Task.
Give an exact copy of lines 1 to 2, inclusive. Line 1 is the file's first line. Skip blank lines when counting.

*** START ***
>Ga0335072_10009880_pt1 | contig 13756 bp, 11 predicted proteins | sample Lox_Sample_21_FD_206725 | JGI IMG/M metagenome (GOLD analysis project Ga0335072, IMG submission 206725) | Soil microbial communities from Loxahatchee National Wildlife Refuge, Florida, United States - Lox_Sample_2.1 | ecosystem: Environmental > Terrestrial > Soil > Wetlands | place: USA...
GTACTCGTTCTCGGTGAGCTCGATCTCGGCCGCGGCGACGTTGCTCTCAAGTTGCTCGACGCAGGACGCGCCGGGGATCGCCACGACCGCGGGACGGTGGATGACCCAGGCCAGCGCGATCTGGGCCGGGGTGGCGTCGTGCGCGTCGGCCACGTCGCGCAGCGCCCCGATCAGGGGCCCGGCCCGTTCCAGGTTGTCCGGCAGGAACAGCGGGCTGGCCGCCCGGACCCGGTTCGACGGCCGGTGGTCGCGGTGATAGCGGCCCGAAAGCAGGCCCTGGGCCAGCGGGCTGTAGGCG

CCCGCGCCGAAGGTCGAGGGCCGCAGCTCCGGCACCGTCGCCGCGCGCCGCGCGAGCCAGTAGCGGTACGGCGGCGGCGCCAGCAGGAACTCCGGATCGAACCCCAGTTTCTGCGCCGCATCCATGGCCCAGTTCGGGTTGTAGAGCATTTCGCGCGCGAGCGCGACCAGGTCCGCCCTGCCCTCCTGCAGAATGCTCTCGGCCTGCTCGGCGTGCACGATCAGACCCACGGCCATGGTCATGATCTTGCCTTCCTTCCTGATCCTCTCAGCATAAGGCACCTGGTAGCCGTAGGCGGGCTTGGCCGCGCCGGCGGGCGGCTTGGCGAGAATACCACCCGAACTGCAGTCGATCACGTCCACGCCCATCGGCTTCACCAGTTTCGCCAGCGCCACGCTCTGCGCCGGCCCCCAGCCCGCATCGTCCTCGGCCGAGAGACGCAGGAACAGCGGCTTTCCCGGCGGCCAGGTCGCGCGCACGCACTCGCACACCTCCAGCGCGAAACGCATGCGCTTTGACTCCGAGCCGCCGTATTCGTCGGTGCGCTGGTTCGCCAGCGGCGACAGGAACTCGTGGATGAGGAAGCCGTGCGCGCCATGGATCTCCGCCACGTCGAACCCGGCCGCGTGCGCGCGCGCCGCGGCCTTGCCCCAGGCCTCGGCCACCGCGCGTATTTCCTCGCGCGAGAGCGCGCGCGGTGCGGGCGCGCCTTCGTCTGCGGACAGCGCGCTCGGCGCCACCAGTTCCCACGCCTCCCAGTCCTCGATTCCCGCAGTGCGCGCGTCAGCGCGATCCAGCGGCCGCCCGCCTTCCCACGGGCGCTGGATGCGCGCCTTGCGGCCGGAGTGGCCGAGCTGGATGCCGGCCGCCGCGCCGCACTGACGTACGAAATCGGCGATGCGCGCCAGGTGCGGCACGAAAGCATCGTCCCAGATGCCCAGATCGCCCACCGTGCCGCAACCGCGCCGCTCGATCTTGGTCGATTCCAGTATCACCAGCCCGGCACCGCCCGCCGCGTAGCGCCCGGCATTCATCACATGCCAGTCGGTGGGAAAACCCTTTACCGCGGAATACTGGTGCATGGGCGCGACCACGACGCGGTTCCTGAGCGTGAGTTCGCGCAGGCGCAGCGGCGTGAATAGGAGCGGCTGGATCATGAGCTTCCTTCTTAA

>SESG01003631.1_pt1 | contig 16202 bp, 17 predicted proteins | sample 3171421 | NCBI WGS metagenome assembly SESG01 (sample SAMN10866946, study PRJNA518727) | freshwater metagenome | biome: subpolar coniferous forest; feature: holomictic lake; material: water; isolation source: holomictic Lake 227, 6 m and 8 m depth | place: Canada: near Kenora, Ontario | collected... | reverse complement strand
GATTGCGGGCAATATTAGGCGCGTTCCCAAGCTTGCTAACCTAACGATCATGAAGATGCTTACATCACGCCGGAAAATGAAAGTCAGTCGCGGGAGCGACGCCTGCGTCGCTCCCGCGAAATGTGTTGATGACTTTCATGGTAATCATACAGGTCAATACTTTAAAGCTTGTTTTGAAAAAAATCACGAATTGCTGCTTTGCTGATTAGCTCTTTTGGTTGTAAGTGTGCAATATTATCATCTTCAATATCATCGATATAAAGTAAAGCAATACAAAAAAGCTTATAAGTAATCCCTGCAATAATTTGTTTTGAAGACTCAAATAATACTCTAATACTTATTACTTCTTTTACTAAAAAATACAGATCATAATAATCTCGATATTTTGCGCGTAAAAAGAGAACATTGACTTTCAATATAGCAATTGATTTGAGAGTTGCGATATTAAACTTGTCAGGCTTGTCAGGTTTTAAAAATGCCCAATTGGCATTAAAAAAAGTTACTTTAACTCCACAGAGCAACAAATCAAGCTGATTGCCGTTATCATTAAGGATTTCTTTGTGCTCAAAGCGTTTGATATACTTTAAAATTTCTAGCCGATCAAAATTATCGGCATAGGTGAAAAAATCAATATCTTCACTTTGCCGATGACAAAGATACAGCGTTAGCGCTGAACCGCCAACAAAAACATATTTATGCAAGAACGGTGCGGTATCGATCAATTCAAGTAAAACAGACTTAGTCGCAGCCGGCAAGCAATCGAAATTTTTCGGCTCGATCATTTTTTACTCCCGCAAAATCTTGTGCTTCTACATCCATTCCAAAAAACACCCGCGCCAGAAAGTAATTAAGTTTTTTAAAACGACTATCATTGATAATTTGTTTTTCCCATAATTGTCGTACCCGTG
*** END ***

>Ga0335072_10009880_pt1 | contig 13756 bp, 11 predicted proteins | sample Lox_Sample_21_FD_206725 | JGI IMG/M metagenome (GOLD analysis project Ga0335072, IMG submission 206725) | Soil microbial communities from Loxahatchee National Wildlife Refuge, Florida, United States - Lox_Sample_2.1 | ecosystem: Environmental > Terrestrial > Soil > Wetlands | place: USA...
GTACTCGTTCTCGGTGAGCTCGATCTCGGCCGCGGCGACGTTGCTCTCAAGTTGCTCGACGCAGGACGCGCCGGGGATCGCCACGACCGCGGGACGGTGGATGACCCAGGCCAGCGCGATCTGGGCCGGGGTGGCGTCGTGCGCGTCGGCCACGTCGCGCAGCGCCCCGATCAGGGGCCCGGCCCGTTCCAGGTTGTCCGGCAGGAACAGCGGGCTGGCCGCCCGGACCCGGTTCGACGGCCGGTGGTCGCGGTGATAGCGGCCCGAAAGCAGGCCCTGGGCCAGCGGGCTGTAGGCG